THE BRILLIANCE OF FIREFLIES Blog Tour
Title: THE BRILLIANCE OF FIREFLIES
Author: Leslie Hauser
Pub. Date: May 21, 2019
Publisher: Gatekeeper Press
Formats: Paperback, eBook
Emma Loukas had a typical teenage life. Until she didn’t. After choosing to stay home instead of accompanying her family to a minor league baseball game, Emma is not present when a suicide bomber detonates an explosive device at the entrance to the stadium just as her family arrives. In the months that follow, grief therapy and the gloomy looks from friends and her extended family do nothing but drag Emma further down into the rubble left behind by that deadly April afternoon.
To escape the sad reality of her new life, Emma heads out to California to spend her senior year with her grandmother. Getting away from her former life is the only way to survive. It doesn’t take long, though, for Emma to experience Grandma Connie’s dementia, and it’s more than a seventeen-year-old is capable of handling on her own. Now Emma fears she has just made her bad situation worse, and she begins to wonder if it’s even worth trying to survive.
But when the family mementos on the dresser catch her eye, Emma feels a bit of light turn on inside her. Maybe the way to make sense of her new life is to live the lives her mom, dad, and brother no longer can. So she sets out to achieve each of their dreams. It won’t be easy, but it’s all Emma has left, and in the process, she just may find out who she’s supposed to be.
There are exactly thirty-seven wisps on this half-blown dandelion twirling back and forth between my fingers. I’ve counted several times because I need to know exactly how many chances I’ll have.
When I was little, my teacher told me that, when you blow them into the air, dandelion seeds carry thoughts and dreams to loved ones. So, that summer when my friend Callie and I were ten, we hunted every dandelion in our neighborhood and sent a barrage of fluff into the blue Ohio sky. I aimed my hopes at Billy Martin, but now I wish I hadn’t wasted them on some boy I forgot about three months later. I wish I’d sent more thoughts and dreams to my family. I’d like to do that now, but how do you send a lifetime of thoughts in a single breath?
I stare at the bald side of this dandelion head and wonder where the other wisps have traveled and if they’ve made any dreams come true. Does it still work if half the wisps have already been spent? I work this question like a math problem as I wait for my aunt or uncle to pick me up from therapy. They’re usually late; with six kids, the to-do list never ends. I feel bad that I’m one more responsibility for them. It’s one of the many unfair things about this situation.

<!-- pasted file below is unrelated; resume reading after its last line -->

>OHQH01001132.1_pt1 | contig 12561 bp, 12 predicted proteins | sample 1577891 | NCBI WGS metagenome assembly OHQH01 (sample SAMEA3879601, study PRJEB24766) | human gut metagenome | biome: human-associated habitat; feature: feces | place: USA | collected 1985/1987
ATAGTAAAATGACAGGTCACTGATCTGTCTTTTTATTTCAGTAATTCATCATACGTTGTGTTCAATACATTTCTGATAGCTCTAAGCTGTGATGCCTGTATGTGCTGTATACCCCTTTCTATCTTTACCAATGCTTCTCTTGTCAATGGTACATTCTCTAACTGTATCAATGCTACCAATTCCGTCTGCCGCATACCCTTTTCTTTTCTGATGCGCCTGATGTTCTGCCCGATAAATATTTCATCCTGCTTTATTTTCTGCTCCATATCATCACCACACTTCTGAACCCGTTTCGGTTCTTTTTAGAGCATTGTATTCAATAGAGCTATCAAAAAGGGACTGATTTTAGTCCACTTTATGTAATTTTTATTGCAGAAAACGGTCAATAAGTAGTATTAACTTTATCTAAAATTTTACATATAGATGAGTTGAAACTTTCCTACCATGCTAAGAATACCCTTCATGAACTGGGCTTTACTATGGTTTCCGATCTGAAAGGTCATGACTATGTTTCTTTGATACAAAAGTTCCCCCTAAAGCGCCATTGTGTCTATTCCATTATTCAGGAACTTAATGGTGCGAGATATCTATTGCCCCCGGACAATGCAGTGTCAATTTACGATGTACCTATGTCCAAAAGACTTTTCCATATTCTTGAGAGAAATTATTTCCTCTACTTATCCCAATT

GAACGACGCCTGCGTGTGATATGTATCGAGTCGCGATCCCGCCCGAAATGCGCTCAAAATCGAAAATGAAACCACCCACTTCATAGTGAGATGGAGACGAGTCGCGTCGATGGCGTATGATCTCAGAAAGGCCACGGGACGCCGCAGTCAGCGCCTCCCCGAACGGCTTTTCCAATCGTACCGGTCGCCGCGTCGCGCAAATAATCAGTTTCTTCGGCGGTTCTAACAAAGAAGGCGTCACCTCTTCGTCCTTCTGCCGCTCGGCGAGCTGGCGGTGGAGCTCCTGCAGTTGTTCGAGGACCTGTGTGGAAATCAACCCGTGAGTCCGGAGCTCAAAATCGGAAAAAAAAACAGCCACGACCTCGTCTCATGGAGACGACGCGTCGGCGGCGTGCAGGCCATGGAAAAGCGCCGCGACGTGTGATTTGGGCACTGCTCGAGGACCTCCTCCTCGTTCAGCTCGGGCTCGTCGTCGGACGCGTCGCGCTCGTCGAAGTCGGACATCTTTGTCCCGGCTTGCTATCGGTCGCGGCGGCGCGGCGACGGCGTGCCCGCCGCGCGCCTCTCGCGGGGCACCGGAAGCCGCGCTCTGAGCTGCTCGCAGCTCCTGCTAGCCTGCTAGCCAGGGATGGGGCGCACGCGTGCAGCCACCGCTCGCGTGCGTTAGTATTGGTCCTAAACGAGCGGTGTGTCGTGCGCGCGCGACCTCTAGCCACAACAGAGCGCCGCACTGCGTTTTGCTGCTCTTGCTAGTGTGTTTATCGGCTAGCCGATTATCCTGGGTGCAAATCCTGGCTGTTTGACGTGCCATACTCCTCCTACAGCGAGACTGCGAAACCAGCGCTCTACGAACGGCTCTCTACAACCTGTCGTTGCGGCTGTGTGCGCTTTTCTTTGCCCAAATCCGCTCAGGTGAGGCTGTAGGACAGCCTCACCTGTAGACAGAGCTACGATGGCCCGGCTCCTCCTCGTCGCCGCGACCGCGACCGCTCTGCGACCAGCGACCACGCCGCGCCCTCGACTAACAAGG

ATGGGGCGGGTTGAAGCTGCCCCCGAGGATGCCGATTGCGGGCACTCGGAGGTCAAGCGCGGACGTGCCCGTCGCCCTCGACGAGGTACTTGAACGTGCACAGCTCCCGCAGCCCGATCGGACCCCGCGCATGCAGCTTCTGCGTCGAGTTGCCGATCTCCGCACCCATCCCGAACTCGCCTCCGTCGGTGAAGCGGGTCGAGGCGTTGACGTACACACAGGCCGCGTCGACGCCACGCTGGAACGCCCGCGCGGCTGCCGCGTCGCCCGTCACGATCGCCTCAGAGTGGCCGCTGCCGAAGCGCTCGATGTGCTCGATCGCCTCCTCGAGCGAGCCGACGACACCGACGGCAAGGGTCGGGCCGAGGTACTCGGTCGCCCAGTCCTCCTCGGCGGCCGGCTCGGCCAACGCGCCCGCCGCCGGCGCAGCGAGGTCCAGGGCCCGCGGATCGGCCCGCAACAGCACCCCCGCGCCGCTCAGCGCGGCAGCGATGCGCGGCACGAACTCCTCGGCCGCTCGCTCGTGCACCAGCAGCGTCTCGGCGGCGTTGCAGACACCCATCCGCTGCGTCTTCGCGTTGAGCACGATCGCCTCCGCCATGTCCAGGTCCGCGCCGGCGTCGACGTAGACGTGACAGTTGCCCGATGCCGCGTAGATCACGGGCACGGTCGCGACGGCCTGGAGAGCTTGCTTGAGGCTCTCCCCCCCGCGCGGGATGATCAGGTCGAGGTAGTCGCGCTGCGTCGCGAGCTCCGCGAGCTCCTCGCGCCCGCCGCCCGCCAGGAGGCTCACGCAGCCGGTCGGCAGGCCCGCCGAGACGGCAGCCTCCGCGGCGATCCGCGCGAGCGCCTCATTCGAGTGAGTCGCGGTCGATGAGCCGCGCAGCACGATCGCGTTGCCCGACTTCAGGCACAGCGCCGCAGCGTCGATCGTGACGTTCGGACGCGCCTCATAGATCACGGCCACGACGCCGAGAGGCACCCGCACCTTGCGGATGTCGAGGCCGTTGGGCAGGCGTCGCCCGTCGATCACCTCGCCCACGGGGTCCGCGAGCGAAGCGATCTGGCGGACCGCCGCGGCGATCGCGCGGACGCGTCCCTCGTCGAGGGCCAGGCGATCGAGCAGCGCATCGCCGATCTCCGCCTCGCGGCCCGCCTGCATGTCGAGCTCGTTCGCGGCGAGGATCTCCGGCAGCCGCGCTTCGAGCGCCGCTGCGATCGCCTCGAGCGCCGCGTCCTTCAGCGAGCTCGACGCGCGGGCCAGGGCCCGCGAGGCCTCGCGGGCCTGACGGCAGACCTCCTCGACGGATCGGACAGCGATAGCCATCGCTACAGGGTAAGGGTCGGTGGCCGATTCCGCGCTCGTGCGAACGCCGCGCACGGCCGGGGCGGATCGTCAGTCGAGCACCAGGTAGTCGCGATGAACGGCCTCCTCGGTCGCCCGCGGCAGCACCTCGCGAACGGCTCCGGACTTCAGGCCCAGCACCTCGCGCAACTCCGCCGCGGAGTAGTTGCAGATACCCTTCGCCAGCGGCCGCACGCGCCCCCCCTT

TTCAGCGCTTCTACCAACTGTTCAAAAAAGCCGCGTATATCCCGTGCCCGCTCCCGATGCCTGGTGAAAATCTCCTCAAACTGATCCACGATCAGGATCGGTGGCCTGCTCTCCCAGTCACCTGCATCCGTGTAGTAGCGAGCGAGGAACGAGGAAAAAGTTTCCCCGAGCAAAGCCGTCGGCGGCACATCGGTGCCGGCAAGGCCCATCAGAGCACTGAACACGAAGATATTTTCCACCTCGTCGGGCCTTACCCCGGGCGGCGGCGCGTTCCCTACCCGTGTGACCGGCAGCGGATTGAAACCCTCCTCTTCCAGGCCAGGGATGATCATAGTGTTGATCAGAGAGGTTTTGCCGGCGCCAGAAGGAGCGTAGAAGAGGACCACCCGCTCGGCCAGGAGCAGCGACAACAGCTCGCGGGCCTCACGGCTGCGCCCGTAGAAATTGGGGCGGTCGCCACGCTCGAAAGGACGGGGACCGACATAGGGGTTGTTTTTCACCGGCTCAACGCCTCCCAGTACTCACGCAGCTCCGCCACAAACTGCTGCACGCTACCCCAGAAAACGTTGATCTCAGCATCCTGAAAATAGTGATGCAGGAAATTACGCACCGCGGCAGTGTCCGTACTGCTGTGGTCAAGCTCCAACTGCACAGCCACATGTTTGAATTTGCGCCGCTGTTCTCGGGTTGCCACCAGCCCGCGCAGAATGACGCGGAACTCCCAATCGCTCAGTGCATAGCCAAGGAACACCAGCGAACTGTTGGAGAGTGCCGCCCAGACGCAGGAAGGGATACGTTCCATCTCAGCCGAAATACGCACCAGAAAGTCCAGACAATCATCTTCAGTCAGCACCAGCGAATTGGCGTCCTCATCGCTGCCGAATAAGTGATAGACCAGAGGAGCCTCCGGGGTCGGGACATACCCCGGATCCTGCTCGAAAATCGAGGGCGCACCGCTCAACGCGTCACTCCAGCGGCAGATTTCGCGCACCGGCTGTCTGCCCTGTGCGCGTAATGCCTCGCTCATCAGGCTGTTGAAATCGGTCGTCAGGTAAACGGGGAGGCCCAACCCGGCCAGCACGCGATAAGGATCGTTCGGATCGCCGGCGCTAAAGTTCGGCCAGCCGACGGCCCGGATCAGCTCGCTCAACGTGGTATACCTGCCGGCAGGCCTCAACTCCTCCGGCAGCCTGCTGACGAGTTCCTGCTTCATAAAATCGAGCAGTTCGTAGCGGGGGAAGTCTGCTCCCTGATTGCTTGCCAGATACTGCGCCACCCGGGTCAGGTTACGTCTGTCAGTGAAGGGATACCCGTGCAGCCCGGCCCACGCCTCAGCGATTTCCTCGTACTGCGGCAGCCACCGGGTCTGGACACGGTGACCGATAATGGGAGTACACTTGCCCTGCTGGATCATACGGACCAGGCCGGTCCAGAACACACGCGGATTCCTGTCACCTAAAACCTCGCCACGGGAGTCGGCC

My phone buzzes in my back jeans pocket. Maybe they’re on the way. I tap the screen, and Callie’s name appears instead. How are u doing? ☹ There’s always a sad face these days. I haven’t seen an LOL or a laughing emoji in over two months.
I text back, Okay 😊 waiting for my ride. Call u when I get home. I’m not lying when I say I’m okay. My aunt and uncle insisted I enroll in this teen therapy group. They said it would help me “process my grief and move forward.” I don’t know that I need help moving forward; time doesn’t allow for anything else. But I guess it’s helped to share a few things. They say I have something called “survivor’s guilt.” Maybe that’s true. It seems more like logic to me. I’m not the victim. I’m still alive.
“Hey,” a timid voice says from behind me.
I turn and see one of the girls from the group. She’s a sophomore at my high school. She lost her dad and little sister in a house fire.
“Hey,” I reply. “What are you still doing here?” Session ended forty-five minutes ago.
“My mom said she’d be late, so I stayed to help clean up. What about you?”
“Same. My aunt and uncle are pretty busy. Sometimes they forget me.”
She stares down at her purple Converse that match the new purple streaks in her hair. A few crickets chirp in the late afternoon air, and I continue methodically twirling the dandelion puff in my hand.
“I felt bad for Jason in there,” she says in a near whisper as her eyes focus on the movement of my hands.
“I know. He told me a couple of weeks ago that soccer was the only thing getting him through all of this.” Jason’s mom died of cancer a few months ago, and he tore his ACL last week. The moment he opened his mouth to share, a dam burst and unleashed a sadness he couldn’t seem to control.
“Sometimes it just makes me sadder when I come here.” She stares off at the cluster of trees to our right.